Alcohol consumption in the UK is falling at the fastest rate for more than 60 years, research has found.
Figures from HM Revenue & Customs have revealed that the amount of alcohol consumed in the UK fell by more than 8% to 3.81 litres per head in the first half of 2009 compared with 4.15 litres in the same period last year.
The British Beer and Pub Association (BBPA), which compiled the research, warned that the figures called into question alcohol policies designed by the Government to reduce drinking in the whole population. These include proposals for a mandatory code for pubs which could cost the industry £300m as well as the Sheffield University report on tackling alcohol-related issues.
The organisation argued that claims by some academics and medical lobby groups that a fall in total consumption would lead to significant social benefits, such as a fall in alcohol related hospital admissions, are not being borne out by the facts.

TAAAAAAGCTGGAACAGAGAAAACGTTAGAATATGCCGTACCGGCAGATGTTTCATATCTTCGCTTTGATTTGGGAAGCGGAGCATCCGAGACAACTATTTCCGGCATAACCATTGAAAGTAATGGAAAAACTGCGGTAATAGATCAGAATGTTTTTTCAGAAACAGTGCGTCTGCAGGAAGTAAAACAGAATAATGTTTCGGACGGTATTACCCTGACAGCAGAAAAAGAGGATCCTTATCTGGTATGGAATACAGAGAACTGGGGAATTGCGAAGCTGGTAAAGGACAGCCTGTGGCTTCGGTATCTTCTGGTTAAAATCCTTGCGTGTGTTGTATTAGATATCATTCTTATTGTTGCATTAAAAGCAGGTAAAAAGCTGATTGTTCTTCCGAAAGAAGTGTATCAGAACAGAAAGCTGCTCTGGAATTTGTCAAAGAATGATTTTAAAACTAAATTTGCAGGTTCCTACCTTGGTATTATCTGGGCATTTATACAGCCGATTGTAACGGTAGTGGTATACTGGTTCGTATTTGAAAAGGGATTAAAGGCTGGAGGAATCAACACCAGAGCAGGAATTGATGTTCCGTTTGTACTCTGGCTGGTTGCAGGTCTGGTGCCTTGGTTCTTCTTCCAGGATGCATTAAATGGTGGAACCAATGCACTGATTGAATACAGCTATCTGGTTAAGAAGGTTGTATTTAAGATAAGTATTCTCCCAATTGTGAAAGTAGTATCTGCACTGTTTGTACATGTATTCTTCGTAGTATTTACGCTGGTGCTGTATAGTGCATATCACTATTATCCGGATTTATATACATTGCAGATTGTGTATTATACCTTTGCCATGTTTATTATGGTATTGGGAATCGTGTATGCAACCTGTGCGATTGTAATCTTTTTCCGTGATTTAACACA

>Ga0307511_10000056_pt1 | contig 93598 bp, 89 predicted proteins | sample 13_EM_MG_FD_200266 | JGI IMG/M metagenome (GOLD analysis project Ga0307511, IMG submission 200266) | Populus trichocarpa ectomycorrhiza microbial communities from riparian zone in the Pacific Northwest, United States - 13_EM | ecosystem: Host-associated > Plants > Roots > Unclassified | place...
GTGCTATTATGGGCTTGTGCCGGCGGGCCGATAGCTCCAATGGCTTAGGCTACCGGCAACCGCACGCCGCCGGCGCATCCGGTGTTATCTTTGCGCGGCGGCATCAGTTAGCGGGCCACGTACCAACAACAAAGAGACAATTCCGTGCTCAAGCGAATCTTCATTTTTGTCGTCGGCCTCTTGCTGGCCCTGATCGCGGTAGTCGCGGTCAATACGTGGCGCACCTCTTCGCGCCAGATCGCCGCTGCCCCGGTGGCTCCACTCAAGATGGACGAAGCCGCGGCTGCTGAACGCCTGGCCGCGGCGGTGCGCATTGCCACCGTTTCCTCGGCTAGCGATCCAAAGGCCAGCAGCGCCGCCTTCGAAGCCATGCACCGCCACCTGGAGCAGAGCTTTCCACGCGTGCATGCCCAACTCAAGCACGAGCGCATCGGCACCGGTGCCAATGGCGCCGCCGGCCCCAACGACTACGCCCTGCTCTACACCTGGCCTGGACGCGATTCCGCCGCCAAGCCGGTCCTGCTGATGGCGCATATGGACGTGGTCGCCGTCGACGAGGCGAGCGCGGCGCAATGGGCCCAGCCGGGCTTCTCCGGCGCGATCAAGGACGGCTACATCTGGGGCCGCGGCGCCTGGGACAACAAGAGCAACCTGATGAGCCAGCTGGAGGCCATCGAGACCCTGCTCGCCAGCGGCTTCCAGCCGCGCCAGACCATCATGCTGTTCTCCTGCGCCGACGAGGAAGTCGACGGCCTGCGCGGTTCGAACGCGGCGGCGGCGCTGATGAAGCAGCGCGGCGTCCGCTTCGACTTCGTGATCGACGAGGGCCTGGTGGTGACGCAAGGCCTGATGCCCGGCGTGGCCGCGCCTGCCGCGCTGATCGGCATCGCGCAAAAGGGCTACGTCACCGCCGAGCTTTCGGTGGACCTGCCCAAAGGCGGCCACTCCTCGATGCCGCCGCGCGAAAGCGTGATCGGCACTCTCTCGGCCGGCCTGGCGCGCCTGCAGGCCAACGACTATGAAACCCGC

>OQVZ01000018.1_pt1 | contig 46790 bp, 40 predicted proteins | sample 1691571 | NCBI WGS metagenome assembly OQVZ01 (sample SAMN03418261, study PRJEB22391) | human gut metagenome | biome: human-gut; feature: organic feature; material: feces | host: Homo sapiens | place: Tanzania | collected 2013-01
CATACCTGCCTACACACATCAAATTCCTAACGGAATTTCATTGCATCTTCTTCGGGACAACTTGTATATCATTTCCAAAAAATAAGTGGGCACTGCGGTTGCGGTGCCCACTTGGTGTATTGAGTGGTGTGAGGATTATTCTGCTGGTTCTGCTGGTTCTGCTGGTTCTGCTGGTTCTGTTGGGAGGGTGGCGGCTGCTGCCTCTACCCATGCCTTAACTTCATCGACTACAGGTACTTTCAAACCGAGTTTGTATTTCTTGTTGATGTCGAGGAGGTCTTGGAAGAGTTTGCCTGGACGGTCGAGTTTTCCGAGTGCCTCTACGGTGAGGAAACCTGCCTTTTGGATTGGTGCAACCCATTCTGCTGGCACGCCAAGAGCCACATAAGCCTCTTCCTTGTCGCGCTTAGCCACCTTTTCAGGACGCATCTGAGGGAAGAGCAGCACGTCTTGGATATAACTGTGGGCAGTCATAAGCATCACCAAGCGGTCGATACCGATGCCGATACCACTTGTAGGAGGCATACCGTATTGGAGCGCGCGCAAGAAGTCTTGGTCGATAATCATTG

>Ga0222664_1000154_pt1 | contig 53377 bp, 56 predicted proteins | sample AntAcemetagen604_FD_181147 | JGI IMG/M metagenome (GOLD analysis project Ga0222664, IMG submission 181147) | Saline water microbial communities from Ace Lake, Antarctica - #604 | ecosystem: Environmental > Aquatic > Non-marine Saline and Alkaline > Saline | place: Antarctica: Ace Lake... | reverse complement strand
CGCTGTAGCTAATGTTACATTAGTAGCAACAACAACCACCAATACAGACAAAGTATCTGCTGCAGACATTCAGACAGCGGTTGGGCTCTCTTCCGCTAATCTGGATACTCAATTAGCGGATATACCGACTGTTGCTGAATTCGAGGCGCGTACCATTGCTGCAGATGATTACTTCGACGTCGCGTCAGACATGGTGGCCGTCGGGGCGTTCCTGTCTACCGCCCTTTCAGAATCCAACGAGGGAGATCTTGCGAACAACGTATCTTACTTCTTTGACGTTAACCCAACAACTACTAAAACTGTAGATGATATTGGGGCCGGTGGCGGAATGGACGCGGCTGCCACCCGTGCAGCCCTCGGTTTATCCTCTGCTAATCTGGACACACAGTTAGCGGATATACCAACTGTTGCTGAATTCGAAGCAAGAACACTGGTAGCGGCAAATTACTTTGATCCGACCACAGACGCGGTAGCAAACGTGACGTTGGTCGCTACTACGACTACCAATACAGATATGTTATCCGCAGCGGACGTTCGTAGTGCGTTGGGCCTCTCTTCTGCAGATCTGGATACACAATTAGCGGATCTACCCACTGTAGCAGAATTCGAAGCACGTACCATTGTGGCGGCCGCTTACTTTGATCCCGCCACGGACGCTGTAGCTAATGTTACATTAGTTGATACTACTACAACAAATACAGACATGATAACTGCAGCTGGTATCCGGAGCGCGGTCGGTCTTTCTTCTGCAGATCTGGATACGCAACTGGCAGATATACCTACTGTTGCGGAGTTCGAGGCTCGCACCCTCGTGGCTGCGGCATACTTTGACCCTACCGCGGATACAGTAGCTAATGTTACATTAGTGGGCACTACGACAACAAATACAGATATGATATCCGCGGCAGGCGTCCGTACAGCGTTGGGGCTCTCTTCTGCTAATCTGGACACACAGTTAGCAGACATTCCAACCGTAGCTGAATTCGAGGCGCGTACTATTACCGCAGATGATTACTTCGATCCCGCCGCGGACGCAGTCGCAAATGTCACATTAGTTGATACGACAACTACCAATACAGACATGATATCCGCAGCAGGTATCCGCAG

BBPA chief executive Brigid Simmonds said that alcohol consumption had been on a firm downward trend for several years.
"When it comes to effective policies to tackle alcohol harm, we need a debate based on the real facts," she said.
"We can now test the academic theories and models, because we now have real life experience of falling total consumption. As doctors keep telling us things are getting worse, these figures cast severe doubt on the claims often made that the best policies for reducing alcohol harm are those that reduce everyone's drinking.
"In reality, alcohol policies designed to reduce drinking in the whole population are misguided. Controls on the total amount we drink will not work. What we need is a new debate about effective policy measures that are clearly targeted at the minority who misuse alcohol. Our industry is open to that debate and wants to be part of the solution."
By Rosie Birkett
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